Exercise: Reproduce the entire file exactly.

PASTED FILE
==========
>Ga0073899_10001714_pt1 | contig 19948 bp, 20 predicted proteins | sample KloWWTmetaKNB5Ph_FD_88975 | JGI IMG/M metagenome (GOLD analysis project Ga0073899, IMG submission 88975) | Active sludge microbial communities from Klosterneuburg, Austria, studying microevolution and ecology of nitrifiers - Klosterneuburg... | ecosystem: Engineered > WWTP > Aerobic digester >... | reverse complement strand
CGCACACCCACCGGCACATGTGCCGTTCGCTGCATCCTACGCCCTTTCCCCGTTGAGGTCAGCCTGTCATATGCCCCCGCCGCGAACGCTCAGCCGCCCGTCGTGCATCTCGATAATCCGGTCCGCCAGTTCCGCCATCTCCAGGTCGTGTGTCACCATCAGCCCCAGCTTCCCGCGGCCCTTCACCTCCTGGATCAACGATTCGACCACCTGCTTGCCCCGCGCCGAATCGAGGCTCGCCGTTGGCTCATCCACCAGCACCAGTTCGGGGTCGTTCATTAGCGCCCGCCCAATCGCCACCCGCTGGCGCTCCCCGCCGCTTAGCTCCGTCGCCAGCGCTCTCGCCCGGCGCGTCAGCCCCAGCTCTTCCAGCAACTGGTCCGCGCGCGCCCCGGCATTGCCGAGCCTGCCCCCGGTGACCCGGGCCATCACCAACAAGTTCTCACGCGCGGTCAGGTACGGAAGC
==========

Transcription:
>Ga0073899_10001714_pt1 | contig 19948 bp, 20 predicted proteins | sample KloWWTmetaKNB5Ph_FD_88975 | JGI IMG/M metagenome (GOLD analysis project Ga0073899, IMG submission 88975) | Active sludge microbial communities from Klosterneuburg, Austria, studying microevolution and ecology of nitrifiers - Klosterneuburg... | ecosystem: Engineered > WWTP > Aerobic digester >... | reverse complement strand
CGCACACCCACCGGCACATGTGCCGTTCGCTGCATCCTACGCCCTTTCCCCGTTGAGGTCAGCCTGTCATATGCCCCCGCCGCGAACGCTCAGCCGCCCGTCGTGCATCTCGATAATCCGGTCCGCCAGTTCCGCCATCTCCAGGTCGTGTGTCACCATCAGCCCCAGCTTCCCGCGGCCCTTCACCTCCTGGATCAACGATTCGACCACCTGCTTGCCCCGCGCCGAATCGAGGCTCGCCGTTGGCTCATCCACCAGCACCAGTTCGGGGTCGTTCATTAGCGCCCGCCCAATCGCCACCCGCTGGCGCTCCCCGCCGCTTAGCTCCGTCGCCAGCGCTCTCGCCCGGCGCGTCAGCCCCAGCTCTTCCAGCAACTGGTCCGCGCGCGCCCCGGCATTGCCGAGCCTGCCCCCGGTGACCCGGGCCATCACCAACAAGTTCTCACGCGCGGTCAGGTACGGAAGC